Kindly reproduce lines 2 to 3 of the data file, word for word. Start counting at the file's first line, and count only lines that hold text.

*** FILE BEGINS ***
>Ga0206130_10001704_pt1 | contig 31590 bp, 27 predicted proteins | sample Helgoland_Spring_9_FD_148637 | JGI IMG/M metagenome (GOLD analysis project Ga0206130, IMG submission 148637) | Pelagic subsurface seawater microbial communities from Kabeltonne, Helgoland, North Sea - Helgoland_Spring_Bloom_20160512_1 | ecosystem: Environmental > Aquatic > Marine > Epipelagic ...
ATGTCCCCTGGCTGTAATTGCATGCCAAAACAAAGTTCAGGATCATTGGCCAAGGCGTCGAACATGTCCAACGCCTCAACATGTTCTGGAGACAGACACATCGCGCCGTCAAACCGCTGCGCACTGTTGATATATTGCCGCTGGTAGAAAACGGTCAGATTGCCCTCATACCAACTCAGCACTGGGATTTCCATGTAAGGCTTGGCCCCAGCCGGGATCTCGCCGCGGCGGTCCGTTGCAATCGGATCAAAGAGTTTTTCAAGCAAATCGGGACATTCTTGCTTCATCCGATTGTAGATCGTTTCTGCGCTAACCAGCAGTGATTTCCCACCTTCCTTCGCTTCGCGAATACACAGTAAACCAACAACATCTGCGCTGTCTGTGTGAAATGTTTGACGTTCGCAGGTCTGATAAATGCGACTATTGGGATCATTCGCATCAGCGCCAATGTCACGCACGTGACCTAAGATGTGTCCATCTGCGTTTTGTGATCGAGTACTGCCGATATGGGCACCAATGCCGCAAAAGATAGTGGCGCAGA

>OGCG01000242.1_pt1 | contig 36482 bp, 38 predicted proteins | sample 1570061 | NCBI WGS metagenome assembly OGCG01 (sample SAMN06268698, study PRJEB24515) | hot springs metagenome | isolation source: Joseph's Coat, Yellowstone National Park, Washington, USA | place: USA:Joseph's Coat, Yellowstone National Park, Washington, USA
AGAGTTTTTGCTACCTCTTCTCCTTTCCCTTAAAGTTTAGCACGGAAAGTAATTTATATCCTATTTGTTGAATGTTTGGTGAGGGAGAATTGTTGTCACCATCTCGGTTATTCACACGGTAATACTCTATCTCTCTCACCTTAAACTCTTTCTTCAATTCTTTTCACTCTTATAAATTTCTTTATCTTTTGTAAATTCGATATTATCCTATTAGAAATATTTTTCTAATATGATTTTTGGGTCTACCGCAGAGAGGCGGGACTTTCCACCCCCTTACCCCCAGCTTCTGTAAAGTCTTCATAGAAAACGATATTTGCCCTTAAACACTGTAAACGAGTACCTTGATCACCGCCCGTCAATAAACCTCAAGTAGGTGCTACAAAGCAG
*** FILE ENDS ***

ATGTCCCCTGGCTGTAATTGCATGCCAAAACAAAGTTCAGGATCATTGGCCAAGGCGTCGAACATGTCCAACGCCTCAACATGTTCTGGAGACAGACACATCGCGCCGTCAAACCGCTGCGCACTGTTGATATATTGCCGCTGGTAGAAAACGGTCAGATTGCCCTCATACCAACTCAGCACTGGGATTTCCATGTAAGGCTTGGCCCCAGCCGGGATCTCGCCGCGGCGGTCCGTTGCAATCGGATCAAAGAGTTTTTCAAGCAAATCGGGACATTCTTGCTTCATCCGATTGTAGATCGTTTCTGCGCTAACCAGCAGTGATTTCCCACCTTCCTTCGCTTCGCGAATACACAGTAAACCAACAACATCTGCGCTGTCTGTGTGAAATGTTTGACGTTCGCAGGTCTGATAAATGCGACTATTGGGATCATTCGCATCAGCGCCAATGTCACGCACGTGACCTAAGATGTGTCCATCTGCGTTTTGTGATCGAGTACTGCCGATATGGGCACCAATGCCGCAAAAGATAGTGGCGCAGA

>OGCG01000242.1_pt1 | contig 36482 bp, 38 predicted proteins | sample 1570061 | NCBI WGS metagenome assembly OGCG01 (sample SAMN06268698, study PRJEB24515) | hot springs metagenome | isolation source: Joseph's Coat, Yellowstone National Park, Washington, USA | place: USA:Joseph's Coat, Yellowstone National Park, Washington, USA